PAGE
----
The Treatment - Generation Me // Rating: 10/10

With a band like The Treatment it is easy to turn into someones grandma, take one look at them and coo ‘Aww haven't they done well’ and then wipe dirt from their faces. Young they may be, but already they have an impressive CV and have had more stamps in their passport than bands who have been around a lot longer.

So with a few personnel changes since their last studio offering, what of the new kids on the block?

‘Generation Me’ (Released March 19th) is their 3rd album and I can tell you from the start, it is their best.

The opener ‘Let it Begin’ kicks you in the groin and then laughs at you, with no offer of an apology. It is everything that track one of an album should be. Great guitars, great production, powerful and a first verse that leads you by the hand to an anthem chorus. Boys, this is a great start.

The main riff in ‘The Devil’ is an instant reminder that this band has some pretty easy to identify influences. Not that they are trying to be sound-a-likes, but if something sounds that good, why not replicate it. Already, half way through the second track you realise that these guys can not only play, but they have very strong songs. 

Any rock fan will, within 16 bars of the opening of ‘Tell Us The Truth’, identify another musical reference to the past. If I close my eyes I couldlistening to a song written by Blackmore and (a reincarnated) Dio in 2016. I cannot pay the boys a bigger compliment. It is Rainbow circa 1977.

The title track ‘Generation Me’ thunders on nicely and I have already noticed that my cheeks are aching. This album is making me smile from ear to ear. It is fabulous and is the essence of what great rock music should be. This is another song that will have you singing along with the second chorus after only having previously heard the first one. Memorable melodies are already a mainstay of this album.

If ‘Backseat Heartbeat’ is not a mainstream hit, I will eat my own wedding vegetables. Its commercial and yet retains integrity. Once again (at the risk of repeating myself) the chorus is something your nan will tap her knitting needles to. Definitely something for everyone on this album and my cheeks are now losing all feeling…..

I am now waiting for a weak track on the album so my face can regain its natural shape. However, with ‘Cry Tough’ I am severely disappointed; the smile remains. With strong rumours of a certain Australian rock combo calling it a day, fear not, these guys can take over the world with track like this.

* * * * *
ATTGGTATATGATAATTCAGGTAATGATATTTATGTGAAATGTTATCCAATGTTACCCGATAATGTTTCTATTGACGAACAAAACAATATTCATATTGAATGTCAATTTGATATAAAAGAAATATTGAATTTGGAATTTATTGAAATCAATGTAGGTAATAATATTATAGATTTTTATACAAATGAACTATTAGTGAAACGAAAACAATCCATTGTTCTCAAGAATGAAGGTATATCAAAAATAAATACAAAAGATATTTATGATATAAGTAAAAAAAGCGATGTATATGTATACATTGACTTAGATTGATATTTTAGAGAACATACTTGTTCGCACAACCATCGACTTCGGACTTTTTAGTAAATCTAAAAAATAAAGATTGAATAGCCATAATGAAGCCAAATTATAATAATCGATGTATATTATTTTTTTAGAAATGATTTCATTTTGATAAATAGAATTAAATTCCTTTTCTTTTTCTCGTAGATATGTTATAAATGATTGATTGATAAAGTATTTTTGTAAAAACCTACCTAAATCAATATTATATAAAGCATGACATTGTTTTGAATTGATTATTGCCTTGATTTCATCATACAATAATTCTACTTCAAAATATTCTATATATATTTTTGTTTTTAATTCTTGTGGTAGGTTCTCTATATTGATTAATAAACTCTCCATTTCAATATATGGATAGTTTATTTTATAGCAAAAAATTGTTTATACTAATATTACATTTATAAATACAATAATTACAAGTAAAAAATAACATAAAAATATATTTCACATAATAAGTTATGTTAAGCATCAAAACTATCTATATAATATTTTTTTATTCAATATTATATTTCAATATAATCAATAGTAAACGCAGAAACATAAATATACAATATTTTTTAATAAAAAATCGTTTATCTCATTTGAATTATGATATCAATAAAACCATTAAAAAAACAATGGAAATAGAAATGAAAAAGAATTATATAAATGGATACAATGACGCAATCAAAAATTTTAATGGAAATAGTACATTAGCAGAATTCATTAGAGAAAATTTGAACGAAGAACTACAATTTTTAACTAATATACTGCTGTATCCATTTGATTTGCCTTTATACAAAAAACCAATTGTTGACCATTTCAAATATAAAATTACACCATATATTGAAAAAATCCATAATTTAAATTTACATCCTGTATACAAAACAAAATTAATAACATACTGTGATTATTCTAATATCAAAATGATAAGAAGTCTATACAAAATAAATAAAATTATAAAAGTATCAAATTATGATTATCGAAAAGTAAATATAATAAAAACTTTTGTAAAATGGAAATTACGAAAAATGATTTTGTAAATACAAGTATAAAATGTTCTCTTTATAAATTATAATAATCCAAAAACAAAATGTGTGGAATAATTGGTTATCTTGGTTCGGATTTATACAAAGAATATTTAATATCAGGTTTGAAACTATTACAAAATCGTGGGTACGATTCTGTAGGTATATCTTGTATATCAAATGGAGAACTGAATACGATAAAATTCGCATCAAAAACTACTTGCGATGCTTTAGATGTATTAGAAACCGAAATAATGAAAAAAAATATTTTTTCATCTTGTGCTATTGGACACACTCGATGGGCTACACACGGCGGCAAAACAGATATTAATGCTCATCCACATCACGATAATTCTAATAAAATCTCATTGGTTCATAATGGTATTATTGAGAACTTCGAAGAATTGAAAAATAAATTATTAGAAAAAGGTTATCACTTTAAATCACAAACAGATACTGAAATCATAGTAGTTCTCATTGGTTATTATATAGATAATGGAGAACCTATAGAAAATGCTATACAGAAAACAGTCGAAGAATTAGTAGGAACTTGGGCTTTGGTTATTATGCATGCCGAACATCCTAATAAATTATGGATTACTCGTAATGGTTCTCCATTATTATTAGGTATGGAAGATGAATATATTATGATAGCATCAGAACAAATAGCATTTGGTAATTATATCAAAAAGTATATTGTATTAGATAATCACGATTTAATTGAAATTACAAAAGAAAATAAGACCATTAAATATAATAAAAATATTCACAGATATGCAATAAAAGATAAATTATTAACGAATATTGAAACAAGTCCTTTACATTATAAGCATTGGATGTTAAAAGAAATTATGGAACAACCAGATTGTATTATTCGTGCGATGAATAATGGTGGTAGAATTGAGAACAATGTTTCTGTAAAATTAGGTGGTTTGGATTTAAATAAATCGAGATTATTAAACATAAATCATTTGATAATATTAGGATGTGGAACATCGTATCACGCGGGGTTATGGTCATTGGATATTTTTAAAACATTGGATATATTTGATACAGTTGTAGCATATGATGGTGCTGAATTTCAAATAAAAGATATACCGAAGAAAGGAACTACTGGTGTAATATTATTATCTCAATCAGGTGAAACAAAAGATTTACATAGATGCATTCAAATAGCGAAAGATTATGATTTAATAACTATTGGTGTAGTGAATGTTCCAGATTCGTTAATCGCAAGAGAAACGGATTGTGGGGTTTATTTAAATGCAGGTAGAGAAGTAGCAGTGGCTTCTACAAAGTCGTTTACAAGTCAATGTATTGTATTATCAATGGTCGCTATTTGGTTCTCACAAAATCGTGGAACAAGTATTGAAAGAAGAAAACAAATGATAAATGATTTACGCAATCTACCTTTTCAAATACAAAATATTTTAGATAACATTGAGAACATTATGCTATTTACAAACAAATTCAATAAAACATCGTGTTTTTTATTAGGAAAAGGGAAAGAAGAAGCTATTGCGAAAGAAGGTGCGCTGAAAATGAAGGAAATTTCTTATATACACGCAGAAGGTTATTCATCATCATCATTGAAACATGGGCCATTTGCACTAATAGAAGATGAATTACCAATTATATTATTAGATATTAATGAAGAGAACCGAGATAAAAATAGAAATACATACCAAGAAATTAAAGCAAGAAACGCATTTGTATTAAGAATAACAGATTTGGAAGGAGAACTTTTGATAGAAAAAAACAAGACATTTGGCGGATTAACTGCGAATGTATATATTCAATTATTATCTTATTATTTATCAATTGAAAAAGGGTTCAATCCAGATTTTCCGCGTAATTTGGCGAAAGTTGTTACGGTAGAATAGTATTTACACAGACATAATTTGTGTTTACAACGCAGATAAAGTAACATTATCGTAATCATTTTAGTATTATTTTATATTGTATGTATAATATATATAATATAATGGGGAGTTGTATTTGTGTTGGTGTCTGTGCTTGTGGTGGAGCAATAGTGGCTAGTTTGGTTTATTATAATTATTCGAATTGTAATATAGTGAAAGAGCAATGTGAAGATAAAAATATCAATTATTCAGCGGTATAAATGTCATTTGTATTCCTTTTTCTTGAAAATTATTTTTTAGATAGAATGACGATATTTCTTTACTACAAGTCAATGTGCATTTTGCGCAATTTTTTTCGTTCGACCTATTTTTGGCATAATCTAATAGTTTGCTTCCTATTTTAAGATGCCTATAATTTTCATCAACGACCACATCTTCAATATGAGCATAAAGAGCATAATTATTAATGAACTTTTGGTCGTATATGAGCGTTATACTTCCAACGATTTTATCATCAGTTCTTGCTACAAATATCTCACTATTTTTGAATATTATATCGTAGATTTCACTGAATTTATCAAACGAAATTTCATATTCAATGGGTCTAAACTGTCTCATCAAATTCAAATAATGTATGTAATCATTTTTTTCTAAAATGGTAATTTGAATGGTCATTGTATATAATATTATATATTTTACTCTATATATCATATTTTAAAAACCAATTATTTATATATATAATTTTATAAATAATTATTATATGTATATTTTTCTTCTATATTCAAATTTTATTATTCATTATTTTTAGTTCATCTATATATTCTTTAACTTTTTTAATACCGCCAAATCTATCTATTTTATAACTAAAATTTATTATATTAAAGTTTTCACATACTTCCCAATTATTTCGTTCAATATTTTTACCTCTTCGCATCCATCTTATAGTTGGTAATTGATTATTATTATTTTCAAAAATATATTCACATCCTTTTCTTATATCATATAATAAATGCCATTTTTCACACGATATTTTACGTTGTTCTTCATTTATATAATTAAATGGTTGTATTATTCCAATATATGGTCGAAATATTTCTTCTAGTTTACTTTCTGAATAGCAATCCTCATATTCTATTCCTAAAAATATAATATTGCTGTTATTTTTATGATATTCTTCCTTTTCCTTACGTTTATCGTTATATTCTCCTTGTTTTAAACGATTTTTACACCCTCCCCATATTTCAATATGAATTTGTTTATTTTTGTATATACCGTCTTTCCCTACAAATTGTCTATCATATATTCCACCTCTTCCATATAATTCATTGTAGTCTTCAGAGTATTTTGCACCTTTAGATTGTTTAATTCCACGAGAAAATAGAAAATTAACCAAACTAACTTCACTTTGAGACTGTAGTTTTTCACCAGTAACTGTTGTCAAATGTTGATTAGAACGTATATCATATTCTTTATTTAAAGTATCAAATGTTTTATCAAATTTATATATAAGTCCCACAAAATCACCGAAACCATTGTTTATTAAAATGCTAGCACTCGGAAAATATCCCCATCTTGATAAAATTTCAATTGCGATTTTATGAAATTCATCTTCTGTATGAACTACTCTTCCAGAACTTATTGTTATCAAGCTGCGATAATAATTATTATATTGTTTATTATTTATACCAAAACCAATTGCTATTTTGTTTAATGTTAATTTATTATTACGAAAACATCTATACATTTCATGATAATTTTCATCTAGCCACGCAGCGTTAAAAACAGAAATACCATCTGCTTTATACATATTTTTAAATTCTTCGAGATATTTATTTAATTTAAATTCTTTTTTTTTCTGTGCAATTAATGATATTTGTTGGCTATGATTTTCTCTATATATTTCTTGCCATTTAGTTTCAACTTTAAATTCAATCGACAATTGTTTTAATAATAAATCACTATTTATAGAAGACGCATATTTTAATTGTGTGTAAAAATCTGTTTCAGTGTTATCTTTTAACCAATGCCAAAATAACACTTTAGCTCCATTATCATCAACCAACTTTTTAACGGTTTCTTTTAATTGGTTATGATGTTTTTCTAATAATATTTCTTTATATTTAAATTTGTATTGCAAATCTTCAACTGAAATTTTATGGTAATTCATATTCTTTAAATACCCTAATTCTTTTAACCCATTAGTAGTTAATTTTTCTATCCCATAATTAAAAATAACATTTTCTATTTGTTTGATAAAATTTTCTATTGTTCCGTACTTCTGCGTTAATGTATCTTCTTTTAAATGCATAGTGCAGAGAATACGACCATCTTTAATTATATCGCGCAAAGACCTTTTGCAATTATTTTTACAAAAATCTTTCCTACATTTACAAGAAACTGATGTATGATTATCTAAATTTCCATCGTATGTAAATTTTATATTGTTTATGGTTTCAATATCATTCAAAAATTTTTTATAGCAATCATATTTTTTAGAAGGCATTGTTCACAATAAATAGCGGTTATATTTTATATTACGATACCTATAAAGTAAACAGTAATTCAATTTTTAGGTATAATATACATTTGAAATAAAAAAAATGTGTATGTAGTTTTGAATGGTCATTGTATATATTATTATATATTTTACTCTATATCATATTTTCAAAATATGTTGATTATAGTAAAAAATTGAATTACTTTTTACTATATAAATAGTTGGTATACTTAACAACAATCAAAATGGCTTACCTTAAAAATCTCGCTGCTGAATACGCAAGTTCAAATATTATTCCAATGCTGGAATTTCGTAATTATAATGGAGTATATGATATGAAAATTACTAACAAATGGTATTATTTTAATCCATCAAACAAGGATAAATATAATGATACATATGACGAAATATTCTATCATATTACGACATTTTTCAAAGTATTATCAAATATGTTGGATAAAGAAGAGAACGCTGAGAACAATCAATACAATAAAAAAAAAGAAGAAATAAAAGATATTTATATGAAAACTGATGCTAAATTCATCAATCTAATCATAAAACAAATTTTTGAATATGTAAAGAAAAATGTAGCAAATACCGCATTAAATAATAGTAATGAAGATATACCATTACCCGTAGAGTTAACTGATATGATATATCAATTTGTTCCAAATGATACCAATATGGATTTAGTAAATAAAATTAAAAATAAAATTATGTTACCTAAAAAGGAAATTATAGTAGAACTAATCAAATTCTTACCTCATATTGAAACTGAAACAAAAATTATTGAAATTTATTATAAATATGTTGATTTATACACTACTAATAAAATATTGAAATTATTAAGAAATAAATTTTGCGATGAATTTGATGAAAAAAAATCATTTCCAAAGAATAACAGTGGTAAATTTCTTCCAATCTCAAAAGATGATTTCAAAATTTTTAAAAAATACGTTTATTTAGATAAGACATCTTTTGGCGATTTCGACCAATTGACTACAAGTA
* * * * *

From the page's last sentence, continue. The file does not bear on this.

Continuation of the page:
‘We Are Beautiful’ is a slightly darker sounding track and ‘shines’ a little less than the other songs on the album (production wise). It retains the energy and enthusiasm but for me is possibly the weakest track on this very strong album. Hardly a criticism.

Up next is ‘I Know She Knows’ with another chorus that a lot of bands would kill for. The guitars on this album are great and this track is another example of how a ‘classic’ riff should sound in 2016. You can definitely tell this band have recently travelled to Australia, thats all I'm saying.

‘Bloodsucker’ builds nicely into yet another steam hammer of a tune which maintains the high quality of the previous eight tracks. At this point I am starting to run out of superlatives and still cannot feel my face.

The penultimate majestically track drums its way nicely into yet another great sounding riff which is anything but formulaic. This song, musically, retains your interest and is something quite different from the rest of the album. Some nice dynamics and a great vocal performance too.

I am always well prepared to be disappointed by the last track on an album. I somehow imagine the runt of the litter being placed here and I can point to many albums where this has been the case. Thankfully not here. Although not the standout track, it is again melodically memorable and a great way to close what has been fifty-odd minutes of face ache, for all the right reasons.

Sometimes an album comes along that just makes you smile. Makes you tap your foot and makes you simply feel great. This is an album that does not need to be overthought, over analysed or dissected. It simply needs to be enjoyed for what it is. An album of great songs that will sound great anywhere and, perhaps more importantly, will sound great in 25 years.

Review by: Ian Dunbar